• -- Used book shopping at Bookman's (a local chain) and Half Price Books. I hit the jackpot today getting 3 Neil Gaiman books (American Gods, Neverwhere, and Good Omens), Neal Stephenson's Cryptonomicon and C.S. Lewis' The Chronicles of Narnia. I've been in a rut for the last couple of years of buying almost nothing but non-fiction. So, I'm trying to balance out with some good sci-fi.

  • -- Plus, Thursday, I went to my first Suns game of the year - a win versus da Bulls.

So, I do occasionally enjoy myself between bouts of pulling my hair out over our country going to hell in a hand basket. "Can't rain all the time ..." as the Crow would say.

Wednesday, November 14, 2007

Jesus Saves

A good friend of my wife's, a Southern Baptist, said the oddest thing (maybe not odd for those of her beliefs) in reponse to a tragic event the other day. Her neighbor's 4-year-old had been killed by the family dog - a tragic event that I won't get into the details of as they are not relevant to the story. The friend had went to the funeral service this last weekend and lamented that there had not be enough speaking by the pastor. "All they had done was have friends and family talk about the life of the little girl" (paraphrasing her friend). She said that the time would have been better spent preaching to the people there because at a funeral service is the only time some people get to church. In other words, the time would have been better spent proselytizing. Now, I wasn't there when the friend said this to my wife and if I had, I cannot even imagine my response. But my wife, even though she considers herself religious, just about came unhinged. They argued on the point for several minutes before my wife, in the interests of maintaining the friendship, decided to let it go.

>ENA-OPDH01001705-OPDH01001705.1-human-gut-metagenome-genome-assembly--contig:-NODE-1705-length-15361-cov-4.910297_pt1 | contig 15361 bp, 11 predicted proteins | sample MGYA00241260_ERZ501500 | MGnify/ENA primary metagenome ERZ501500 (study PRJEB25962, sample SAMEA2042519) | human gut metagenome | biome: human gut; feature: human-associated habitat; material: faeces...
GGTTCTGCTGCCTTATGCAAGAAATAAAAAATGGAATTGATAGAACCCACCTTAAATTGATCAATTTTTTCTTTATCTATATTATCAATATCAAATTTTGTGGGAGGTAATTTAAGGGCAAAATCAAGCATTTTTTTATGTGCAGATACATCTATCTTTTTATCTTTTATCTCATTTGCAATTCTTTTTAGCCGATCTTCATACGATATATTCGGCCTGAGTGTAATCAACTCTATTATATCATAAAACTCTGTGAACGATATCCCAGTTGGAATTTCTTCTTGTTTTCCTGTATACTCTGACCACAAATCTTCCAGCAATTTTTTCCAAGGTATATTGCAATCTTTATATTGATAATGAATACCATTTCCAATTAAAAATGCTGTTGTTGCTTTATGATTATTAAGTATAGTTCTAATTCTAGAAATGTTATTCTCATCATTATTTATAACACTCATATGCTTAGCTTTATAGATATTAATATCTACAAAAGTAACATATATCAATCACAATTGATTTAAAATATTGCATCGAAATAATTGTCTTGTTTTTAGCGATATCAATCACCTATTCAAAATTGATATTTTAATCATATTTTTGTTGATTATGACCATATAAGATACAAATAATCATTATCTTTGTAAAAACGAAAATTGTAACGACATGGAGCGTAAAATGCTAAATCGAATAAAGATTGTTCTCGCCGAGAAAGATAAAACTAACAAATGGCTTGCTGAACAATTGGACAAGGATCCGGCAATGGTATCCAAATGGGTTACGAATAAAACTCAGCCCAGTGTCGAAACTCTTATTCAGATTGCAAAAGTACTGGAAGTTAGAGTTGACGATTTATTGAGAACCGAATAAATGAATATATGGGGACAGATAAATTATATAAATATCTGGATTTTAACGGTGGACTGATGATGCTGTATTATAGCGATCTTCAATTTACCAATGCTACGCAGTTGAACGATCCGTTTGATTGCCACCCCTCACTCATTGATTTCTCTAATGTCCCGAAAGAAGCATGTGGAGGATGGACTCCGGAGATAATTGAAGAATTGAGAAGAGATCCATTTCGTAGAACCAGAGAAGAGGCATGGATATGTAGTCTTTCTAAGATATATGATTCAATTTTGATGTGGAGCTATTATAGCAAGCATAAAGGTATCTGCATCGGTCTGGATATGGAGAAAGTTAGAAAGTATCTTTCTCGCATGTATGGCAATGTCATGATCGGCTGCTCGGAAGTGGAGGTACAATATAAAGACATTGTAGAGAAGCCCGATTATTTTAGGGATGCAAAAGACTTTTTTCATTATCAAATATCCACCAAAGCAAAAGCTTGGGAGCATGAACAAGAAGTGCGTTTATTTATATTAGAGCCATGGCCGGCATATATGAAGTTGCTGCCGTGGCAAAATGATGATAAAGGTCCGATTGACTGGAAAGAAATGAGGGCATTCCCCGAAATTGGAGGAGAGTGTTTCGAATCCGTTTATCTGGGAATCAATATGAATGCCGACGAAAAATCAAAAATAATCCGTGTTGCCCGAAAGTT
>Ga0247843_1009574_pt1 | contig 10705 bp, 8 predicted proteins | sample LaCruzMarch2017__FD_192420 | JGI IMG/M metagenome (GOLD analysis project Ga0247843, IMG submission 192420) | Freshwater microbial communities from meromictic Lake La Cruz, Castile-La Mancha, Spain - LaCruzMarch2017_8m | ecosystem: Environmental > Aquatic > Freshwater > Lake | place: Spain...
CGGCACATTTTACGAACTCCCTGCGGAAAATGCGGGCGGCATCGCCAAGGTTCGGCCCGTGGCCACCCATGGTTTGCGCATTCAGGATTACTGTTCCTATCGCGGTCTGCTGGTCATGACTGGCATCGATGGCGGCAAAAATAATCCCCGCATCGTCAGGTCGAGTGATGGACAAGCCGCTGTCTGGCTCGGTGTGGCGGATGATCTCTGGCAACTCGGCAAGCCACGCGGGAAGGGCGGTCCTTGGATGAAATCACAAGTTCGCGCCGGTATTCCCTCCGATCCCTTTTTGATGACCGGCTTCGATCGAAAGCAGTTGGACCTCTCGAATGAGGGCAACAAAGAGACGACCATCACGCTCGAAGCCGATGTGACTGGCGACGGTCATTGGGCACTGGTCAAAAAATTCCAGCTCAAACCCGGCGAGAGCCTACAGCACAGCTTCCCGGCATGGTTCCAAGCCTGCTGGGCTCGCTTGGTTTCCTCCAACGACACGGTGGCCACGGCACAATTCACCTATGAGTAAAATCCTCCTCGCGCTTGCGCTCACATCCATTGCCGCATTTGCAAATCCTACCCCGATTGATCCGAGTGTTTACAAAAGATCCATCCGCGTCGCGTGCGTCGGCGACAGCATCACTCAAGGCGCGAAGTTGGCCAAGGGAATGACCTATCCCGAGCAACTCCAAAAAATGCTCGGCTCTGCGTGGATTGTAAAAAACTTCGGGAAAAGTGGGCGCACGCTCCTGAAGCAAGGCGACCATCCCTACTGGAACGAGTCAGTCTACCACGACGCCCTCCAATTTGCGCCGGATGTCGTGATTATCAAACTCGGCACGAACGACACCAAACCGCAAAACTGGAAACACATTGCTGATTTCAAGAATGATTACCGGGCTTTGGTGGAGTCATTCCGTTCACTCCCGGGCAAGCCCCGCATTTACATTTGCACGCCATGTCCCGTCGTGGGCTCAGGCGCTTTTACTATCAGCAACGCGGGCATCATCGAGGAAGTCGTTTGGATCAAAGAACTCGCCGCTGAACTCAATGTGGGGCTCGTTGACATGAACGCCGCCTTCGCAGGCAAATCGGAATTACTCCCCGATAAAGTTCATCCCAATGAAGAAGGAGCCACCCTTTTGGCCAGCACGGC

Add on to this the conversation of today that she had with the same friend: Her friend was commenting that their 6 year old son is not eating well, causes trouble and has sleeping issues. In the same conversation she talked about how they go to church every single night of the week and often do not get home till 9:30 or 10:00 at night. She did not see any apparent connection between the two.

A large portion of evangelicals seem to be living a life where your sole purpose is to evangelize and bring more into the fold - ignoring real life, parenting, those around you that don't believe the same. Please explain to me how this is different than a cult.

And my wife's friend is not some crazy person divorced from the rest of society. She is a genuinely nice person who watches Alex whenever we ask. That is the scary part -- she's not the lunatic fringe, she's representative of a lot of church-goers.